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  1. #1
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    Benefits of mountain biking singlespeed?

    Hi guys, im new to this forum. Am doing up a SS setup right now but wondering whats the benefits/fun/advantages of riding a SS in the trails?

    Do you guys really take on the climbs well after experiences of riding singlespeed? Im starting to miss mountain biking with plans of doing a road only SS, so im considering going mountain biking with my SS like many of you do.

    Im not that confident of my ability. Just want to hear the tips, suggestions, and reflections of riding singlespeed here

  2. #2
    ~Disc~Golf~
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    it's all gear-inches and/or how manly you are...
    do you want to grind gears on the ups and rock the DH?
    Or, would you rather cruise up the trail, but spin-out going down...
    Honestly... ahh I give up

  3. #3
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    Benefits? Hmm. It's fun as hell. If you're a mechanic like me and you're tired of working on bikes in general, you can add yours to the "doesn't need much, ever" list. And all "zen" hoopla aside, I really do just like the feeling of being out on an eight-hour ride, in the middle of nowhere, with a map, lunch, and a bike that I'm not too worried about ripping parts off of on forgotten trails.

    If you've never done any MTB SS before, though, be prepared to hurt for a few weeks/months. At first you will probably want to quit, because if you're used to gears, SS just feels stupid. Stick with it, though, and you'll learn how to climb, descend, hit technical sections uphill, keep up on the flats, etc. Soon you'll be killer!
    Alison Dunlap Coaching
    When you're not paid to ride.

  4. #4
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    You are in the wrong gear most of them time, spinning like a hamster on the flats and then mashing at about 2 rpm up some steep hills
    Rides often include much more pain and suffering than geared riding. Occasionally self loathing too for even choosing SS in the first place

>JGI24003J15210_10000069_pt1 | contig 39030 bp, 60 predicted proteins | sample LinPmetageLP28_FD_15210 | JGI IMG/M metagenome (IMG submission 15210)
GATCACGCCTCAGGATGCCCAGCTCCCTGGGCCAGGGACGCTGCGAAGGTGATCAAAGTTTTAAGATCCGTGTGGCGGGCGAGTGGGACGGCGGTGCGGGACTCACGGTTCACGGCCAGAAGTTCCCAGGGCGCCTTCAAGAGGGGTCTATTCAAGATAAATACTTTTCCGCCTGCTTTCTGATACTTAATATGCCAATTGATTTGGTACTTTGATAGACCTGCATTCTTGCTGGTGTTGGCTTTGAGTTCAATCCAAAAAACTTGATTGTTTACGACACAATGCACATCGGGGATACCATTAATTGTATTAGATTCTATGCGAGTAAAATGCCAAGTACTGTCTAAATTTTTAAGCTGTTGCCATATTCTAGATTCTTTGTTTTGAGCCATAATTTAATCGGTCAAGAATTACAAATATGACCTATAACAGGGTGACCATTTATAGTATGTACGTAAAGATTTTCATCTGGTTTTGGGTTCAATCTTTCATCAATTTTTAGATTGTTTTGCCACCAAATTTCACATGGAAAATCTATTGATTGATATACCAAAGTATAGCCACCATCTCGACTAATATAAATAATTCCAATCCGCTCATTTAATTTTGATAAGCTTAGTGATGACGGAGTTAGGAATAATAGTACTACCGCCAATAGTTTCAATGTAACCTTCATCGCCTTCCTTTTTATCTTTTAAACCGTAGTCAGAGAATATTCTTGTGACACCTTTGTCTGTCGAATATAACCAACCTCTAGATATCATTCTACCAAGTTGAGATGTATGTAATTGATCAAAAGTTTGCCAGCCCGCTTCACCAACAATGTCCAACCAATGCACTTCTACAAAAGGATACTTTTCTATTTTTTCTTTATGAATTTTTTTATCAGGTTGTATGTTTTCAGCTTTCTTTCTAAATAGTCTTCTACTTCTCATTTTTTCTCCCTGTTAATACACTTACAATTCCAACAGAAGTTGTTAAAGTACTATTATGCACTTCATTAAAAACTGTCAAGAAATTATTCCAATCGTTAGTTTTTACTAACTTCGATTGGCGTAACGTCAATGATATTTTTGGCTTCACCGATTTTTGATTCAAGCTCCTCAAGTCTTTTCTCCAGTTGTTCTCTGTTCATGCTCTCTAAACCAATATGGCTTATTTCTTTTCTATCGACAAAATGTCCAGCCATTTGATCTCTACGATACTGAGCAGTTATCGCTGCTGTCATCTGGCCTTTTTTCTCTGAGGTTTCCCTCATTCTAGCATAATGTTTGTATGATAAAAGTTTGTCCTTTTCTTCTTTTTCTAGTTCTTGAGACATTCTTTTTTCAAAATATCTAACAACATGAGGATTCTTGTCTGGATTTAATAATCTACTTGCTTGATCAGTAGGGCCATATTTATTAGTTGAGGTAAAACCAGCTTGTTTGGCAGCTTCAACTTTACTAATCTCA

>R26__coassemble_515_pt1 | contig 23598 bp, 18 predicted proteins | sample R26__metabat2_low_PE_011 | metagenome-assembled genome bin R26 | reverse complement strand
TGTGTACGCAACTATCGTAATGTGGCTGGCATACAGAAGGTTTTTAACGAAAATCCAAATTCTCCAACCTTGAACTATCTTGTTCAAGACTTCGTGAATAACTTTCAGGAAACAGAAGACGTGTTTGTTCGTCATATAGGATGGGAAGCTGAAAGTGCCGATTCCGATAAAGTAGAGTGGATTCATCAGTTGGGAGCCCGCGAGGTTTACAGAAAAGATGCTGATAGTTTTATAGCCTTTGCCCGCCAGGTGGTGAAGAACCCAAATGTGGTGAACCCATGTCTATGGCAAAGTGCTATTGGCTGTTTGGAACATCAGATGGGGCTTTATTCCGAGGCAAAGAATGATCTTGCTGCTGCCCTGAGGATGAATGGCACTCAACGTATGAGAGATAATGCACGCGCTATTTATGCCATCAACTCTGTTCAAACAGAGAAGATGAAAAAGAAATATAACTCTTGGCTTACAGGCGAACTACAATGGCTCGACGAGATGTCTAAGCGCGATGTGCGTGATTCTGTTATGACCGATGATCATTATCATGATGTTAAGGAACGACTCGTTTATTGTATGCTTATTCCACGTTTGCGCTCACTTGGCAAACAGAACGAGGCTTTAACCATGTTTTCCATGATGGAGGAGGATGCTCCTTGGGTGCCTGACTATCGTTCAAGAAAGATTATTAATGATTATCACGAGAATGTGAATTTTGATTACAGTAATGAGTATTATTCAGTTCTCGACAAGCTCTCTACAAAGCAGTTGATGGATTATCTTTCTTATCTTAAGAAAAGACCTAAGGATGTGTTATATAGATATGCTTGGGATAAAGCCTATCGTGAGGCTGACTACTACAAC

You'll finish most rides with jello legs

    Oh... benefits?

    Without gears and shifting constantly changing things, you have a 100% connection between effort and speed that creates a very pure feel to the rides. Hill coming up? Don't worry about what gear you're in or shifting, just pedal harder.

    There are lots of other benefits that people will post for you, but that one is my favorite. Coming in a close second is not having to adjust or fiddle with anything on my bike, like JoeyDurango mentioned.

  5. #5
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    Less chance of impotency because you're out of the saddle more.

  6. #6
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    penile enlargement

  7. #7
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    I like the peace and quiet. No chainslap or shifting noises. Very noticeable when you first try SSing. Easy to clean up after a muddy ride too.

  8. #8
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    I like the "hop on and go" attitude.

    No searching for the right gear or if my derailuer is gonna hit a rock.

    Just go.
    Just get out and ride!

  9. #9
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    simplicity.
    great workout.
    less $h*t to break.
    peace and quiet.
    make you pick better line ups.
    make you an all around better rider.
    I feel more in tune with the trail and nature. kind of hard to explain unless you ride on one for some time. I guess it's the simplicity and quietness that creates this.

  10. #10
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    I was having knee pain on my geared bike. Doesn't happen with SS. I also find it much easier to push myself hard on the SS, although this is no doubt a mental thing.

  11. #11
    Happy in Happy Valley
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    Flocks of women admiring your ginormous quads and sculpted calves.

    Flocks. Trust me.
    Rigid Surly 1x1 650b--------Fixed CrossCheck--------Surly Pacer-------Salsa Ala Carte

  12. #12
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    Makes me smile more when I ride my SS over my geared bikes.

    As for the noise level, it depends on your rear hub. Hadley's, Kings and 36 step DT hubs are pretty load when free wheeling.

  13. #13
    Shift less, Pedal more.
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    SS will make you a better/stronger/smoother rider, just ease into it. Without the choice for gears, you will ride faster and attack hills like you've never before. You will get an upper body workout like you never would on a geared bike.

    Also you can make SS as easy as you want, just change cogs.

    It's also the most fun I've had on a mountain bike in years. So quiet, so simple, and so much fun.
    I'd rather be hated for what I am, than loved for what I'm not......Dolemite.

  14. #14